A person can effect a change of name under Rule 103 (CHANGE OF NAME) using valid and meritorious grounds including (a) when the name is ridiculous, dishonorable or extremely difficult to write or pronounce; (b) when the change results as a legal consequence such as legitimation; (c) when the change will avoid confusion; (d) when one has continuously used and been known since childhood by a Filipino name, and was unaware of alien parentage; (e) a sincere desire to adopt a Filipino name to erase signs of former alienage, all in good faith and without prejudicing anybody; and (f) when the surname causes embarrassment and there is no showing that the desired change of name was for a fraudulent purpose or that the change of name would prejudice public interest. Respondent’s reason for changing his name cannot be considered as one of, or analogous to, recognized grounds, however.
The present petition must be differentiated from Alfon v. Republic of the Philippines. In Alfon, the Court allowed the therein petitioner, Estrella Alfon, to use the name that she had been known since childhood in order to avoid confusion. Alfon did not deny her legitimacy, however. She merely sought to use the surname of her mother which she had been using since childhood. Ruling in her favor, the Court held that she was lawfully entitled to use her mother’s surname, adding that the avoidance of confusion was justification enough to allow her to do so. In the present case, however, respondent denies his legitimacy.
The change being sought in respondent’s petition goes so far as to affect his legal status in relation to his parents. It seeks to change his legitimacy to that of illegitimacy. Rule 103 then would not suffice to grant respondent’s supplication.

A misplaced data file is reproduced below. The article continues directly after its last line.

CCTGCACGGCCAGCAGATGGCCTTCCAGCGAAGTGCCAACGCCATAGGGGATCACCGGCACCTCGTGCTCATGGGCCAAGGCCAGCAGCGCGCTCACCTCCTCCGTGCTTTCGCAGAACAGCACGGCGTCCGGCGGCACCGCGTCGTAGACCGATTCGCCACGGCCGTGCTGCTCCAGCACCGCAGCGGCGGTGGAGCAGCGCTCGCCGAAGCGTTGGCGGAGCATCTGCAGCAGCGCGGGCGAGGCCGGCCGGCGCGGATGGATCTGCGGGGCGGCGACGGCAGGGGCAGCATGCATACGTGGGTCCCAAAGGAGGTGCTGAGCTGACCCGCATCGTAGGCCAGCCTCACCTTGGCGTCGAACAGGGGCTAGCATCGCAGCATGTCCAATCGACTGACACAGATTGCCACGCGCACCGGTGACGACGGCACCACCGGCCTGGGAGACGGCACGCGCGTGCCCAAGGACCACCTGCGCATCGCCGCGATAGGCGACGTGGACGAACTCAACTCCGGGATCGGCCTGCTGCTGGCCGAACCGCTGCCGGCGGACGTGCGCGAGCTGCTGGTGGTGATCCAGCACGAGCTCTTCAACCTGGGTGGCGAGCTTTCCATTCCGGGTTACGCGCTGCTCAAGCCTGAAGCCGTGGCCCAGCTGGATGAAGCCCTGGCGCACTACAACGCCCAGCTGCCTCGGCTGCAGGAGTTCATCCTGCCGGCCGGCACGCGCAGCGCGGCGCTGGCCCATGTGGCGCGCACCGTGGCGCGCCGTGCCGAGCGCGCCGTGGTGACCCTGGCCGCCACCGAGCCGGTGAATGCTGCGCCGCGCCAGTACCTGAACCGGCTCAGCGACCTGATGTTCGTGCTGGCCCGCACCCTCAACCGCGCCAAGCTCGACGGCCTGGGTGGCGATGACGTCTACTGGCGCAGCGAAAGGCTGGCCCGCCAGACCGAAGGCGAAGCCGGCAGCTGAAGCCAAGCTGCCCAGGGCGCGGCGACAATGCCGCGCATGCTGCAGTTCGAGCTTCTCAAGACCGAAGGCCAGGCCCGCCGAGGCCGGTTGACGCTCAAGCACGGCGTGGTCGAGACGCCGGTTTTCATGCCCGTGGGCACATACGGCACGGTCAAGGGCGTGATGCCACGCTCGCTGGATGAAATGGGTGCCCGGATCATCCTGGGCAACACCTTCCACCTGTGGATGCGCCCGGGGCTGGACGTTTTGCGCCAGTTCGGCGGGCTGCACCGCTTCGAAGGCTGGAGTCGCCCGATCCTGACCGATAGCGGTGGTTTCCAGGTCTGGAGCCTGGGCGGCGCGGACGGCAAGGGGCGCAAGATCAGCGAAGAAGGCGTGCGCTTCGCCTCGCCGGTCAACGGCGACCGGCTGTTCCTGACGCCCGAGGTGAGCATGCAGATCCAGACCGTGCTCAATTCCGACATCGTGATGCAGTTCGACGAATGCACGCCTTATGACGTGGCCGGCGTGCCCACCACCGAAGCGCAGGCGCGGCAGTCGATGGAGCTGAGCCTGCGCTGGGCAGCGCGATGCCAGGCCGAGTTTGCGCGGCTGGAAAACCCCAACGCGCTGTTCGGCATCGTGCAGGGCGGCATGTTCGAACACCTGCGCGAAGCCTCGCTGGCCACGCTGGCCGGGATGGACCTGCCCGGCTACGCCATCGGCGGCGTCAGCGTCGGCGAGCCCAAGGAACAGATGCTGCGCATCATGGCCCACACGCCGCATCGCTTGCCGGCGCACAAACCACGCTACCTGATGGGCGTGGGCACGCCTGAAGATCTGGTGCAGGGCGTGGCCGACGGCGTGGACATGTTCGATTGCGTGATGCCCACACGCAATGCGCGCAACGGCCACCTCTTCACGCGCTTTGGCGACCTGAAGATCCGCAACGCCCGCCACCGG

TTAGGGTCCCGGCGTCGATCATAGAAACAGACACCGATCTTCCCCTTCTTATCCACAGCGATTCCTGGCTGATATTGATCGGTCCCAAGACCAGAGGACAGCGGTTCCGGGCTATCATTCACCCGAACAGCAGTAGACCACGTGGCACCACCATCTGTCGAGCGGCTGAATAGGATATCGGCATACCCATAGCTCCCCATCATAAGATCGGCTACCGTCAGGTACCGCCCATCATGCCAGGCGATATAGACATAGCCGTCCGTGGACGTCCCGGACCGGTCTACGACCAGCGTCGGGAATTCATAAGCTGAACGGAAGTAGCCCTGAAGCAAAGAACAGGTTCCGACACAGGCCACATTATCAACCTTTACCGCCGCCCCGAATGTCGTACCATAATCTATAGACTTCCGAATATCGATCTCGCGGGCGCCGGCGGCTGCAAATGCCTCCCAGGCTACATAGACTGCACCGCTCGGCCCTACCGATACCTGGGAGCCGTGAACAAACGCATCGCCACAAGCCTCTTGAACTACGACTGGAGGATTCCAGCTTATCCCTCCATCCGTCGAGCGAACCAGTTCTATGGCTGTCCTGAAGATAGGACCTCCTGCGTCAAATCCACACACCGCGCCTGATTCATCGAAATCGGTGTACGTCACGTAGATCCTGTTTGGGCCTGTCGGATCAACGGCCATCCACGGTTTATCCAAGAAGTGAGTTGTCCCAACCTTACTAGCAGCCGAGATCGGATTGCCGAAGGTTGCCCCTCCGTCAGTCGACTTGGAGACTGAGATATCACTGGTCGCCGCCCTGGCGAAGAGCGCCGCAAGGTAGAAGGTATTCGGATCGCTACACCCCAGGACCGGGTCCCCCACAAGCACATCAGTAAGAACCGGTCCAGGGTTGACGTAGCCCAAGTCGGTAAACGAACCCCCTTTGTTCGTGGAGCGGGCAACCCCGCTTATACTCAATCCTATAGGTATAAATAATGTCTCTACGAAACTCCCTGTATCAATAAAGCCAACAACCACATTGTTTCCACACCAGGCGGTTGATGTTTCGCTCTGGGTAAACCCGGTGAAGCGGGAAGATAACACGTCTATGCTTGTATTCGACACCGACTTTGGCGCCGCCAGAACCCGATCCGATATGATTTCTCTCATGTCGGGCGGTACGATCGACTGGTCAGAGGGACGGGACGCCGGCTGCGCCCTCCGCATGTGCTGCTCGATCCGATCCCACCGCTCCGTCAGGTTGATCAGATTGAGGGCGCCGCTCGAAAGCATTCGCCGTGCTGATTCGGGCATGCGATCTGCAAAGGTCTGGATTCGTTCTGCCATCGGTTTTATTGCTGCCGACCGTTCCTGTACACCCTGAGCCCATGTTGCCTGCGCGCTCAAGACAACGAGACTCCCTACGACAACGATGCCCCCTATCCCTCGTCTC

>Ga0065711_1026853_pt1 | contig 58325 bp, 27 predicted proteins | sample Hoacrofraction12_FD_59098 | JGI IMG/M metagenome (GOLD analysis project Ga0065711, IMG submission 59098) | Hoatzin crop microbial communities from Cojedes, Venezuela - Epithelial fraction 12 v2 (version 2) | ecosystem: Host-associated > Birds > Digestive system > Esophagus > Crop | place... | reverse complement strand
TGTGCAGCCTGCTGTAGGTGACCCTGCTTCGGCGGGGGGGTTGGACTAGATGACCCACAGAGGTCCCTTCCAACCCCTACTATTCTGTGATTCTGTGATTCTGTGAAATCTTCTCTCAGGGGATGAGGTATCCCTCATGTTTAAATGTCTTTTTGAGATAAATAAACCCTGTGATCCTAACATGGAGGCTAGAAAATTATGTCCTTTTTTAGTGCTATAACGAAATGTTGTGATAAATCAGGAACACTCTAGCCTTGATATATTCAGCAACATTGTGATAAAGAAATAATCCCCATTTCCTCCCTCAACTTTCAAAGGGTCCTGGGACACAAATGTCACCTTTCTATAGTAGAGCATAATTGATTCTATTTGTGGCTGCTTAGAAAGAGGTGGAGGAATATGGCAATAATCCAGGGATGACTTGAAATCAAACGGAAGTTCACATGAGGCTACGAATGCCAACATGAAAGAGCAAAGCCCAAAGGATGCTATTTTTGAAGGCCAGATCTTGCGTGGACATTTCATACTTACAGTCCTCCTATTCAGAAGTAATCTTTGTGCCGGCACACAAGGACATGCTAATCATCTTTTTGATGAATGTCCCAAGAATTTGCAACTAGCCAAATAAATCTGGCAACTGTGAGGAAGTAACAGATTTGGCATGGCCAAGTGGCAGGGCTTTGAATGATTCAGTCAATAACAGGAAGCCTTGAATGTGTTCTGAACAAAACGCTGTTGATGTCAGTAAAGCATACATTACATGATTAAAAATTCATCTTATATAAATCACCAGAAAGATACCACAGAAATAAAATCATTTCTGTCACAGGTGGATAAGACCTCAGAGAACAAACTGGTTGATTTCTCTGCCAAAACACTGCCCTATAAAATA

Labayo-Rowe v. Republic categorically holds that “changes which may affect the civil status from legitimate to illegitimate . . . are substantial and controversial alterations which can only be allowed after appropriate adversary proceedings . . .”
Since respondent’s desired change affects his civil status from legitimate to illegitimate, Rule 108 applies. It reads:
SECTION 1. Who may file petition.—Any person interested in any act, event, order or decree concerning the civil status of persons which has been recorded in the civil register, may file a verified petition for the cancellation or correction of any entry relating thereto, with the [RTC] of the province where the corresponding civil registry is located.
x x x x
SEC. 3. Parties.—When cancellation or correction of an entry in the civil register is sought, the civil registrar and all persons who have or claim any interest which would be affected thereby shall be made parties to the proceeding.
SEC. 4. Notice and publication. –Upon the filing of the petition, the court shall, by an order, fix the time and place for the hearing of the same, and cause reasonable notice thereof to be given to the persons named in the petition. The court shall also cause the order to be published once a week for three (3) consecutive weeks in a newspaper of general circulation in the province. (emphasis, italics and underscoring supplied)
Rule 108 clearly directs that a petition which concerns one’s civil status should be filed in the civil registry in which the entry is sought to be cancelled or corrected – that ofMakatiin the present case, and “all persons who have or claim any interest which would be affected thereby” should be made parties to the proceeding.
As earlier stated, however, the petition of respondent was filed not inMakatiwhere his birth certificate was registered but inQuezon City. And as the above-mentioned title of the petition filed by respondent before the RTC shows, neither the civil registrar ofMakatinor his father and mother were made parties thereto.